George Rhoades owns a hay farm in Stephens County, but his book of poems, “Along the Chisholm Trail” (Outskirts Press, $9.95), offers a broad picture of life, past and present, on the plains of Oklahoma and West Texas.
His several careers — soldier, printer, rancher and journalist — are reflected in some of the poems, but the majority paint a picture of bygone days on the plains. In the nostalgic opening, on the hardships and joys of the cattle drives, he sets the stage in the first two of 22 verses:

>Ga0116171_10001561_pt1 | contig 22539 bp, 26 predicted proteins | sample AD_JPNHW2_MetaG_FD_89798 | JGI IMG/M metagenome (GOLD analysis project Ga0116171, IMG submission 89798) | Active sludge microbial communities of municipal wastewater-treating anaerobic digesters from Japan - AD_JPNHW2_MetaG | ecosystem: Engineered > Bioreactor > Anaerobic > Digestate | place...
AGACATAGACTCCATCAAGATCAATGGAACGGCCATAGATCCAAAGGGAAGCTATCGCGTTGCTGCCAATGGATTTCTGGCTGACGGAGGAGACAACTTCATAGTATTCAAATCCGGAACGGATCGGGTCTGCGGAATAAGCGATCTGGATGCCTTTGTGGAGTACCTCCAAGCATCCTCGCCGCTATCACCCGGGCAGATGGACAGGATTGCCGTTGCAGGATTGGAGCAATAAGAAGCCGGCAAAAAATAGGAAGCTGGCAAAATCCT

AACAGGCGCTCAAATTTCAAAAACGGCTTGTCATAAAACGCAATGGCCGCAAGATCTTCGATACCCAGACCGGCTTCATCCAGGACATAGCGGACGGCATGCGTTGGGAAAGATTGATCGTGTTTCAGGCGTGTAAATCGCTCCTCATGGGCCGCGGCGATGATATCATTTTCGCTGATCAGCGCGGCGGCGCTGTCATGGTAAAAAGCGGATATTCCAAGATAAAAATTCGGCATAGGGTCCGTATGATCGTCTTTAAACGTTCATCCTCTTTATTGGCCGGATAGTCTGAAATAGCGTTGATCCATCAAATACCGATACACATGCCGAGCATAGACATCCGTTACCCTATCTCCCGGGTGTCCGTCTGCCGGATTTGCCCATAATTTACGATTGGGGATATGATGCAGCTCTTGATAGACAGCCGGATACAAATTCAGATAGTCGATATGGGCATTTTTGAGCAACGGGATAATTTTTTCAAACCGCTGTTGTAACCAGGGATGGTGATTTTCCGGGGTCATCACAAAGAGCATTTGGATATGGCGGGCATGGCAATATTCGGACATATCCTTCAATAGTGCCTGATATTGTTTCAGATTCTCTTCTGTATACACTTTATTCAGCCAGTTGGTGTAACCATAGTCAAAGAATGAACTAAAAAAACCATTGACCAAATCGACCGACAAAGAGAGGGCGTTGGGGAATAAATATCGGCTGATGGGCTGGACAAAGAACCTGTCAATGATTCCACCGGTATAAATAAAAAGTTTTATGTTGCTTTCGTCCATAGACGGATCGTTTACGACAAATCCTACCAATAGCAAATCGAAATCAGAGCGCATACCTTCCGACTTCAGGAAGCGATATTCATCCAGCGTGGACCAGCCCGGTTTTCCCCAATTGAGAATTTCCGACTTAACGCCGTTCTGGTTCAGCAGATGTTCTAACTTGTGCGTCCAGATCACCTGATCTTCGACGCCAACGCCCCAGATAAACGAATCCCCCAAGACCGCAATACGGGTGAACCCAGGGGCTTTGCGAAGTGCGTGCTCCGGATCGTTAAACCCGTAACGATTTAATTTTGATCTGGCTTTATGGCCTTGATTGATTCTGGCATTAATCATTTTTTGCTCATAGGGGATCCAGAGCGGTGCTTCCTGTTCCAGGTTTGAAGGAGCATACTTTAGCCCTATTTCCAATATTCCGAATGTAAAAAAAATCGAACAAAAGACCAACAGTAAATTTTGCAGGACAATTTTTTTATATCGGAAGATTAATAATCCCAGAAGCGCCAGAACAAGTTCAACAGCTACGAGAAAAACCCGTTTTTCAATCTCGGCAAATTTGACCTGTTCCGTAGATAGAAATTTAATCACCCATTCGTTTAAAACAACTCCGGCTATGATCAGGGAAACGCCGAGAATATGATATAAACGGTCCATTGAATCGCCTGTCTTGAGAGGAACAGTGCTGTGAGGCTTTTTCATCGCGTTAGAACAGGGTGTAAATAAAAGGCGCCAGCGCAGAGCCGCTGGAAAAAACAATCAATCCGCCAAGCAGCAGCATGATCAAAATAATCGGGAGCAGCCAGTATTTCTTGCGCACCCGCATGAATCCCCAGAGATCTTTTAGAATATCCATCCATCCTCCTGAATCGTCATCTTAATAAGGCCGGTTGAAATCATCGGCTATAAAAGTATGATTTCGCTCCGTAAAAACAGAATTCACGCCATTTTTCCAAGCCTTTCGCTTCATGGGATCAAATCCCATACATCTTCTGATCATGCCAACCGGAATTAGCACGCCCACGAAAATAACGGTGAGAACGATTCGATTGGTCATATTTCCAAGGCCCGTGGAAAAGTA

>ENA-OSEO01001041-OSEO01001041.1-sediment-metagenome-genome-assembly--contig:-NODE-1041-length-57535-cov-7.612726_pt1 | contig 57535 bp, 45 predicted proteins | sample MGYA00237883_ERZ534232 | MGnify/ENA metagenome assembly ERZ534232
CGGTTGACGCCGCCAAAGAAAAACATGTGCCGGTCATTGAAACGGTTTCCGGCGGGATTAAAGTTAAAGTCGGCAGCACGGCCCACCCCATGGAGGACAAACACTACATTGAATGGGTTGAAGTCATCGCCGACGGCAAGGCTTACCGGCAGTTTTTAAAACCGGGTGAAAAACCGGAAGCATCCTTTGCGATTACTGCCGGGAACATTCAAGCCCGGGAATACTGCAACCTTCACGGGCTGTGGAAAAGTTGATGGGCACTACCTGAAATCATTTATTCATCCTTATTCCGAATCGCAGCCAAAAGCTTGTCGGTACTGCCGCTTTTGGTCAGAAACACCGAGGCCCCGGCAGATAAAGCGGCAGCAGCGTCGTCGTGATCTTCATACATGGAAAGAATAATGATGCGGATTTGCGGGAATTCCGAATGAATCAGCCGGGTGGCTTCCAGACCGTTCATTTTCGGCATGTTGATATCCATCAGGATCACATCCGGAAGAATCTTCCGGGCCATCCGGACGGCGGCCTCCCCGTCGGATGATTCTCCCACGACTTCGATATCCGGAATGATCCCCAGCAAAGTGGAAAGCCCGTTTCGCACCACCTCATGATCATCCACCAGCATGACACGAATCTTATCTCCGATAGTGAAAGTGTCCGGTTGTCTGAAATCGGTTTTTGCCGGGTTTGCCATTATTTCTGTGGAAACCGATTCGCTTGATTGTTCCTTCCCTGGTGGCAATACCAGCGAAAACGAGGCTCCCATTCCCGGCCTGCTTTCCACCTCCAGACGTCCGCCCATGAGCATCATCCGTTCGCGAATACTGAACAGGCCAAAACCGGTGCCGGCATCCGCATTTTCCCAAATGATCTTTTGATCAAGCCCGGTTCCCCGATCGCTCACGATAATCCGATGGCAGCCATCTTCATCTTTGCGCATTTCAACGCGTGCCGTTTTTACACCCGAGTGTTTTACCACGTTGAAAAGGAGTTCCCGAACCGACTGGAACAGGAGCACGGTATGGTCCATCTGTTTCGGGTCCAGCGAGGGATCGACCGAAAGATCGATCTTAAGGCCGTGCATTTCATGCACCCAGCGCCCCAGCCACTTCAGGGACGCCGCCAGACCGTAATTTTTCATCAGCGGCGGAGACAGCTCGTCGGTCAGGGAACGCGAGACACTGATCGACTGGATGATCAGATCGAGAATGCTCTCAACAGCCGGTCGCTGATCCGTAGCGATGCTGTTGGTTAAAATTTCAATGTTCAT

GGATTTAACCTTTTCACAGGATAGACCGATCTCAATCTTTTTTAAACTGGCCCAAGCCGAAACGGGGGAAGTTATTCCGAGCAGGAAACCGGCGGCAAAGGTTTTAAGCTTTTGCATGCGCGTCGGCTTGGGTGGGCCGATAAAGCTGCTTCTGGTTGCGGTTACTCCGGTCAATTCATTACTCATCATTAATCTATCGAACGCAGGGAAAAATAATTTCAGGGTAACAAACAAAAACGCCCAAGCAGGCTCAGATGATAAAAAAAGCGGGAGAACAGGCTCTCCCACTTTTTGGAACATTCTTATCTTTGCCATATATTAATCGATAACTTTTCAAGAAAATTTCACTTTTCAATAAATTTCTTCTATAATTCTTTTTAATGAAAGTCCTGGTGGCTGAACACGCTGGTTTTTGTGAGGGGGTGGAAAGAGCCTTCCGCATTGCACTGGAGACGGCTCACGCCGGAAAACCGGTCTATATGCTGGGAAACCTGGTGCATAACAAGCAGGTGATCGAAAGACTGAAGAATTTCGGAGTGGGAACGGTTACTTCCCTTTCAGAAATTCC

The cowboys who came up the trail,
Dusty, grimy, gritty, sweatin',
Drivin' the long, windin' herds,
Didn't know they were creatin'
A myth, a legend, shapin' a dream
For a nation and ridin' into history;
Epics, icons, symbols, heroic images
Emerged later to build the story.
Danger on the trail is covered in “Crossing the Red,” in which animals and cowboys are lost when they pick the wrong place to ford the river. “Farm for Sale” and “Dyin' Small Towns” tell of tough times, while “In Troubled Times” encourages folks to follow the cowboy's way of meeting adversity.